Hub artist Goodnight talks travel, teaching, exhibit
Paul Goodnight’s art has graced some pretty impressive real estate. His pieces have been shown in the Museum of Fine Arts and at the Smithsonian, on the sets of “Seinfeld” and “The Cosby Show,” in the 1996 Summer Olympics and on the poster for the 1998 FIFA World Cup soccer tournament. His work is also in the homes of Maya Angelou and Smokey Robinson, just to name a few personalities.
Now, through April 17, art lovers can find the Boston-based African American artist’s work on display at Wheelock College. Goodnight said it’s always “important to hang [your work] anywhere outside of your own domain because you have a whole different audience.”
“Wheelock was kind enough to think I was worthy enough to show my work there. The people were very, very gracious,” Goodnight added. “I thank everyone who comes to and enjoys my experience. I’m very pleased to be a part of it.”
Wheelock College and the Towne Art Gallery opened Goodnight’s exhibition of paintings, drawings and mixed media pieces on March 17, and will host an artist’s reception celebrating the exhibit on Saturday afternoon.
Working in acrylic, pastels and other media, Goodnight uses a distinctive style to document the lives of people around the world, often incorporating African themes and symbols. He has studied and traveled extensively to the Caribbean, Africa, South America, China and Russia.
Goodnight said his pieces in the Wheelock exhibit are unified by his experiences not only during those travels, but also from life in Boston.
“You’re looking at a tapped life of the black aesthetic, or the African American aesthetic, a snapshot of what I see, and I’m hoping to present it in a very interesting way,” he said.
For Goodnight, each “snapshot” tells a story, and each story begins with people. When traveling abroad, Goodnight said he usually stays in-country for four to six months, close to or in the community he wants to learn about. He stresses the importance of living “in and around and about” the people.
“It’s easier to get in touch with the people who live there because they can associate with you,” Goodnight said. “There’s a closer communication. It could be dangerous, but it’s also very interesting. If you stay there long enough, they realize that you’re not there as a tourist and they’re completely different people because they don’t have to put on a facade anymore. They give you a different response.”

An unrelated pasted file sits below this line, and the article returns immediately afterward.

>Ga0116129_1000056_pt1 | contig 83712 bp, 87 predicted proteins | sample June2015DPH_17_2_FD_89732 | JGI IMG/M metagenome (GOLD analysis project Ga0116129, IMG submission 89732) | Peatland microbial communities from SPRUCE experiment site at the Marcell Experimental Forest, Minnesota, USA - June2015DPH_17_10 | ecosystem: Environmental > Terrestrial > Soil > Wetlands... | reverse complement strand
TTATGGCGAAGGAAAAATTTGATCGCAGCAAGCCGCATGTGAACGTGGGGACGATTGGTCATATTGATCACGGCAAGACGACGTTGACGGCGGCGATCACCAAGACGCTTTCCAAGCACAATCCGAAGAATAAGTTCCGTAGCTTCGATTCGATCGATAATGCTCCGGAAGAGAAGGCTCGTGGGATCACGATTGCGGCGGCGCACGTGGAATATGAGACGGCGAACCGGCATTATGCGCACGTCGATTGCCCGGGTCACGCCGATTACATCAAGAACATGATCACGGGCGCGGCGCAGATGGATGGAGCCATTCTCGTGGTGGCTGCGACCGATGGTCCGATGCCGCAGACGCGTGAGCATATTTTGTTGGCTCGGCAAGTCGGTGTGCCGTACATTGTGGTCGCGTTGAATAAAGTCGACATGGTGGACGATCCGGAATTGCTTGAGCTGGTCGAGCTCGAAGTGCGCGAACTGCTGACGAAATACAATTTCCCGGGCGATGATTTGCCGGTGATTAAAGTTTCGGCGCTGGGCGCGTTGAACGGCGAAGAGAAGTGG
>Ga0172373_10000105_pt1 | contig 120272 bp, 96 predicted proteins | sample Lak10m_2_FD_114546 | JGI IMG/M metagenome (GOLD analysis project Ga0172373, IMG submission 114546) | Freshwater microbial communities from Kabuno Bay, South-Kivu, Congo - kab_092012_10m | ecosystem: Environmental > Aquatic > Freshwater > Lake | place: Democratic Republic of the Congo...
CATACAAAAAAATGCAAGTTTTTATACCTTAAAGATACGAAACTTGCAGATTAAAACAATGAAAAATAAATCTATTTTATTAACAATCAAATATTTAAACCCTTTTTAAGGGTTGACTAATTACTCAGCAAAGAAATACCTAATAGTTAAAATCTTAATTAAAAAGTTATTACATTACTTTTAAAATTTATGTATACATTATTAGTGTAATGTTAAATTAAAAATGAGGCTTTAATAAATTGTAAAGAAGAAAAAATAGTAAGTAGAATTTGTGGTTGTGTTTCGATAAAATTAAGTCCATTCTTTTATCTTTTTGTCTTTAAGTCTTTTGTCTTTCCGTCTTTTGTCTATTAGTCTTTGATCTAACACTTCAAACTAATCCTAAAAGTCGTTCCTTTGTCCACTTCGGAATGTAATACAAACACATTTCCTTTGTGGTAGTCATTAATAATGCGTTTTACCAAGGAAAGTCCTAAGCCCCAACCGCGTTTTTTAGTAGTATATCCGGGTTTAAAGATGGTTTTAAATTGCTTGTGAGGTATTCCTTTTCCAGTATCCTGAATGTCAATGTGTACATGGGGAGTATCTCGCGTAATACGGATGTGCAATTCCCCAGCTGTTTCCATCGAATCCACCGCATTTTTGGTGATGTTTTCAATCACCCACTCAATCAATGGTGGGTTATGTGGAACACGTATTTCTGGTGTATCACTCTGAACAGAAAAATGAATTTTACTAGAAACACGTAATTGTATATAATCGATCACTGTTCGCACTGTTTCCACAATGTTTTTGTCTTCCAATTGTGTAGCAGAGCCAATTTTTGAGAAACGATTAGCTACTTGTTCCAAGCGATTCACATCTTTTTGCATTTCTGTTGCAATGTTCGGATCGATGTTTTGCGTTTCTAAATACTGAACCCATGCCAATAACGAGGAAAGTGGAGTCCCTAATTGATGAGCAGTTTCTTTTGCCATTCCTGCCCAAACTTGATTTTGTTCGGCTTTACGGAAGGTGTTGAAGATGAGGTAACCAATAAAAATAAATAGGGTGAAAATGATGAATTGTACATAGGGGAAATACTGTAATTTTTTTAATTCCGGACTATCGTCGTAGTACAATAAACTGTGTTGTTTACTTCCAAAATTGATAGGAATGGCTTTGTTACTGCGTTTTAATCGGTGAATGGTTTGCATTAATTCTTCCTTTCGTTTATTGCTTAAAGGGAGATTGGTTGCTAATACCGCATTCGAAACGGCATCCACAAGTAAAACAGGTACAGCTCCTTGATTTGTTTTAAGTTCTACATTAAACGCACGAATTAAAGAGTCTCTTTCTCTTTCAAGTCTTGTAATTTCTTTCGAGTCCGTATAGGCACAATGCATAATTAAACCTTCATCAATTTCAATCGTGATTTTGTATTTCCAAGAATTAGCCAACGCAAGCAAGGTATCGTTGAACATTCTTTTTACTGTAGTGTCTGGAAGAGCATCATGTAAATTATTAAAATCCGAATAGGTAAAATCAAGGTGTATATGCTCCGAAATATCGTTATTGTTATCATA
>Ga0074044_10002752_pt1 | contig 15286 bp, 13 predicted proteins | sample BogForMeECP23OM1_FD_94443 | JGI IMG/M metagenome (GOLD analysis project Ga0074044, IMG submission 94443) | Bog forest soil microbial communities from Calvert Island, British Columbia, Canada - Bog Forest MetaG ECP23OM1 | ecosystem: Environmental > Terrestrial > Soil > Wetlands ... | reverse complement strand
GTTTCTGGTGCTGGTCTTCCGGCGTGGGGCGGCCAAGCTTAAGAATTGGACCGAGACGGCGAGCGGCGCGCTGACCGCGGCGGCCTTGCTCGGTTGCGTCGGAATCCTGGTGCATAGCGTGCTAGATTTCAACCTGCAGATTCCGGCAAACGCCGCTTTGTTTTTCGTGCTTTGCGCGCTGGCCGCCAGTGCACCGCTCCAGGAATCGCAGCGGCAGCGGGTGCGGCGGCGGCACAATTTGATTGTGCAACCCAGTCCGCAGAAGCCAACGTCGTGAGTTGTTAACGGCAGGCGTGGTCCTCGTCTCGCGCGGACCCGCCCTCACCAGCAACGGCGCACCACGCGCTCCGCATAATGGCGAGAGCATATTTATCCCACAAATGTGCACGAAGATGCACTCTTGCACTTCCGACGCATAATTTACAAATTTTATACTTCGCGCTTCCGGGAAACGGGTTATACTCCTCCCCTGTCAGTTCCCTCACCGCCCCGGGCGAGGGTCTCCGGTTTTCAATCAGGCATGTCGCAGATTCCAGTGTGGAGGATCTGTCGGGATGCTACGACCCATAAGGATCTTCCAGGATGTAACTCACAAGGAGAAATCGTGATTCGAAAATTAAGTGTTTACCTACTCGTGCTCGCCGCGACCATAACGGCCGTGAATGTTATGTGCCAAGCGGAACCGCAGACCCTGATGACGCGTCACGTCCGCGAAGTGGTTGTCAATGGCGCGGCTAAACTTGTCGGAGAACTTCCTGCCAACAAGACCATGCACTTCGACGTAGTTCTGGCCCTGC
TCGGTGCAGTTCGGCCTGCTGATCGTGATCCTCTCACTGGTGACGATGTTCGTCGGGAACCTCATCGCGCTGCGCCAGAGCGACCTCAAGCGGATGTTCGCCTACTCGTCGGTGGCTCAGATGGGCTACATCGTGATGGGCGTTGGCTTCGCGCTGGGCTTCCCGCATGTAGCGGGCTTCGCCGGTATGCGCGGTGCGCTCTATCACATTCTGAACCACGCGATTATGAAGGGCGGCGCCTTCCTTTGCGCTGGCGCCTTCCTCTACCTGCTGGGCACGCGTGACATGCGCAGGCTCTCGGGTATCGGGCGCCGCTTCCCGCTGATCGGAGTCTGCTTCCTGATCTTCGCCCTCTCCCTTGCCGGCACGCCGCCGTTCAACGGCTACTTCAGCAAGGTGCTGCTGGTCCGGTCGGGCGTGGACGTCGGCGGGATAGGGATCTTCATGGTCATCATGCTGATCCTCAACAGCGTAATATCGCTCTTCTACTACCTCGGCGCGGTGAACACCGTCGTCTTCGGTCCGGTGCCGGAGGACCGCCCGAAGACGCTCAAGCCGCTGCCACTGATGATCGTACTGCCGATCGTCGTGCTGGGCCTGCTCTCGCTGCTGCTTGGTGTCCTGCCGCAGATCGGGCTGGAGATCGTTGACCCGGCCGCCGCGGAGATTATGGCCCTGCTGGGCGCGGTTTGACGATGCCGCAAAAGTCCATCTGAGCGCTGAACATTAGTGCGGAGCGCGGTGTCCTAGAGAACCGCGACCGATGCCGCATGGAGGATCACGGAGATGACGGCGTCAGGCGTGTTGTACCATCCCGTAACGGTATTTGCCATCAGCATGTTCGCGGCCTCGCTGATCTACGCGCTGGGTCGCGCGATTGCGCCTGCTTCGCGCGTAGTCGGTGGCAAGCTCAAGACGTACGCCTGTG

This candid view of native life, coupled with a burst of “new visuals and new energy,” makes for an ideal landscape for Goodnight’s work.
“When you travel in a country, all of your senses are open — you’re like a child, everything is brand new to you,” he said. “As soon as you come back, you want to talk about it, and I draw and paint and do whatever else I do about it, and it becomes new and it becomes an experience.”
During his visits, Goodnight sketches and takes pictures of things that he thinks will help him tell his tale.
“There are so many stories in people’s faces and in their garb and in the way they live their life, and all you have to do is stand and observe,” Goodnight said.
Although he is eager to share his experiences with others, Goodnight said he is not interested in communicating anything through his work; rather, he wants to hear what his viewers have to say.
“I’m not very dominant,” Goodnight said. “I find people have a whole different experience of what they see, and through that experience, I learn a lot. Whatever they get out of it, that’s where the dialogue starts.”
But for the artist, the most interesting response is unspoken.
“When you’re silent and you continue to look at the work, then there’s something that work is communicating to you and you to it,” he said. “If you’re captivated and you stare and stare and stare, I like that.”
In 1991, Goodnight found a new way to captivate his audience. He established Color Circle Art Publishing, a fine art publishing and distribution business in Boston. The company showcases Goodnight’s work, along with the works of other established and emerging African Diaspora artists.
Goodnight’s dedication to the arts has not gone unnoticed. In 1999, he received an honorary master’s degree from his alma mater, the Massachusetts College of Art and Design.
But some of Goodnight’s most important lessons were learned outside the classroom. He cites the late master African American artist John Biggers as one of his greatest teachers.
“What I’ve learned most from [him] is that the information that I’ve gotten doesn’t belong to me and it only works effectively when it’s passed on,” Goodnight said.
Goodnight shares his knowledge by teaching drawing lessons out of the Gallery at the Piano Factory, and occasionally teaching at local universities and high schools.
“There’s a lot of great talent in this city, and if I get a chance to pass whatever I’ve learned on, that’s a great place to be,” he said.
When he’s not teaching, Goodnight is constantly creating. He has been commissioned to create the poster for the 2010 World Cup in South Africa, and to paint a portrait of Cambridge Mayor E. Denise Simmons.
While each piece in the Wheelock exhibit is special to Goodnight, he said his favorite piece is always the one he’s currently working on.
“That’s where all my energy is channeled,” he said.
For Goodnight, the key to releasing that energy comes through “being captured by what I see.”
“A lot of times, artists think they are capturing what they see and they are teaching others, but the reality in my life is that I am captured … and art has been teaching me,” Goodnight said. “It is, for me, a place that I know I belong, and I can be very honest with myself when I am doing it.”
The artist reception for Paul Goodnight’s exhibit will be held Saturday, April 11, 2009, from 2-4 p.m. at Wheelock College’s Towne Art Gallery, 1800 The Riverway, Boston. For more information, visit http://www.wheelock.edu/art.